This badge is dated to between 1350 and 1400. It shows the ship on which Becket returned after 6 years exile in France to avoid conflict with Henry II, Beckett finally returned to England in 1170. He is shown on board a square-rigged cog. The details show the large rudder at the rear: the anchor to the fore and various sailors both fore and aft and even atop in the rigging. To the left of the mast is the figure of the archbishop, his hand raised in blessing.
By far the most popular English Shrine was at Canterbury Cathedral, dedicated to the martyrdom of Archbishop Thomas Becket. To begin with he had been a close friend of King Henry the II, but after his election to Archbishop he became a religious zealot and was often in severe conflict with his King. In 1164 Becket sought exile in France returning in 1170. Within months his original conflicts with the King re-emerged and four knights, believing they were acting on the King’s wish, set out to Canterbury in full armour. Here they entered the Cathedral and beheaded Becket as he knelt in prayer; an act that shook the Christian world.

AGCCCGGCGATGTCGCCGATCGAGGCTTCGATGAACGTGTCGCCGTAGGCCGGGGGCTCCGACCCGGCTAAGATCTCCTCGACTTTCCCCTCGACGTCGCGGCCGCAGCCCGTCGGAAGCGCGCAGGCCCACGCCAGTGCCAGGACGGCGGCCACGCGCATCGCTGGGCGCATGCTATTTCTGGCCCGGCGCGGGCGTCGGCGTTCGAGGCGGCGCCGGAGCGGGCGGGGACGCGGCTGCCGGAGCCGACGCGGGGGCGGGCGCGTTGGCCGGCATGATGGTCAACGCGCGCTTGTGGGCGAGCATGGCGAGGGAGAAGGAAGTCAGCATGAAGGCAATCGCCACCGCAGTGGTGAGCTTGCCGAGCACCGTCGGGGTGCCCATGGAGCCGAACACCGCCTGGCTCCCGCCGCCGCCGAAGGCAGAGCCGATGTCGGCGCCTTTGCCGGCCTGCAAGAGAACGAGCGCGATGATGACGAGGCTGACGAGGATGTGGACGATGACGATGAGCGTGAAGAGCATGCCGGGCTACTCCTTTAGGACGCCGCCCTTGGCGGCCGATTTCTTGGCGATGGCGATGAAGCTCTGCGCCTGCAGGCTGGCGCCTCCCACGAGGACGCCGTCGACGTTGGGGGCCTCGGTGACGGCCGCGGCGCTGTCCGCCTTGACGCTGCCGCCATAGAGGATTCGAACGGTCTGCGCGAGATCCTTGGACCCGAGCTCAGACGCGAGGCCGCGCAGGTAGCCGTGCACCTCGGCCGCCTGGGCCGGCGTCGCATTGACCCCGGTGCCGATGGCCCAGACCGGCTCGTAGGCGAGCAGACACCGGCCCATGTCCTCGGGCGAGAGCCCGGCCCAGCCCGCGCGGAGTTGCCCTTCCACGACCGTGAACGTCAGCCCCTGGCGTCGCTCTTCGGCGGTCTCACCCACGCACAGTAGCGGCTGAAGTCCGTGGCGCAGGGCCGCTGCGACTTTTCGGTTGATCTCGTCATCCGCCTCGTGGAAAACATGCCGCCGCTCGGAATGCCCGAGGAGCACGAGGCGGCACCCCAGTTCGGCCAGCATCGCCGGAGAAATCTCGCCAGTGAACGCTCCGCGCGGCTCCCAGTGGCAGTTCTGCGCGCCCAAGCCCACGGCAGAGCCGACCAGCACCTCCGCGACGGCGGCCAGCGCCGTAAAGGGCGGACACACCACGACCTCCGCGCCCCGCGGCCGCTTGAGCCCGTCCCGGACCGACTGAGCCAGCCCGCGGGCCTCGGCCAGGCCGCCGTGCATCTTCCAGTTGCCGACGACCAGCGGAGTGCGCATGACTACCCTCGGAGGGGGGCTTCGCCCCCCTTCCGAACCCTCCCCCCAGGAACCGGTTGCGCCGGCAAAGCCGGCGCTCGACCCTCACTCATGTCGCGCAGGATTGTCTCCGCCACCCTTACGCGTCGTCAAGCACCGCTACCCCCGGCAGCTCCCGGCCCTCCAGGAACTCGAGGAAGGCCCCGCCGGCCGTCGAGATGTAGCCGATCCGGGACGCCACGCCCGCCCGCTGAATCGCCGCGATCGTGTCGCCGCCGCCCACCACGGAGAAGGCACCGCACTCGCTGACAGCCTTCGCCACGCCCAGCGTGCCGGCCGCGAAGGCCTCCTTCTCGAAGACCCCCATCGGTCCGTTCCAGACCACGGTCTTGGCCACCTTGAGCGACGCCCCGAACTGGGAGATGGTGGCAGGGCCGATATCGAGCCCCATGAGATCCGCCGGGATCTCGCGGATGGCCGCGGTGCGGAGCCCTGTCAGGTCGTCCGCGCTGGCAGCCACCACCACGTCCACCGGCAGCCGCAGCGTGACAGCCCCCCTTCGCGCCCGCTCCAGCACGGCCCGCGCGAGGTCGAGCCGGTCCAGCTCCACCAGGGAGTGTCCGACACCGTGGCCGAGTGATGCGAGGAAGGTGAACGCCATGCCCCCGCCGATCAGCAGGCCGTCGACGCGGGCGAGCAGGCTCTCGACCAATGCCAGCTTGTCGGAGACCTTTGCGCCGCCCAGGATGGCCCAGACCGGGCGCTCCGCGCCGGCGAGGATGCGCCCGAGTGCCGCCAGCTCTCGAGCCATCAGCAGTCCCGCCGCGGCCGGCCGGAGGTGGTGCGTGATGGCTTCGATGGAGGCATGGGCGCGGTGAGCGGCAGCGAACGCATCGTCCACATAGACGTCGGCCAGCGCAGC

Canterbury was the first English Shrine to manufacture pilgrim badges and one of the longest ongoing, with many different badges depicting almost every aspect of Beckets martyrdom.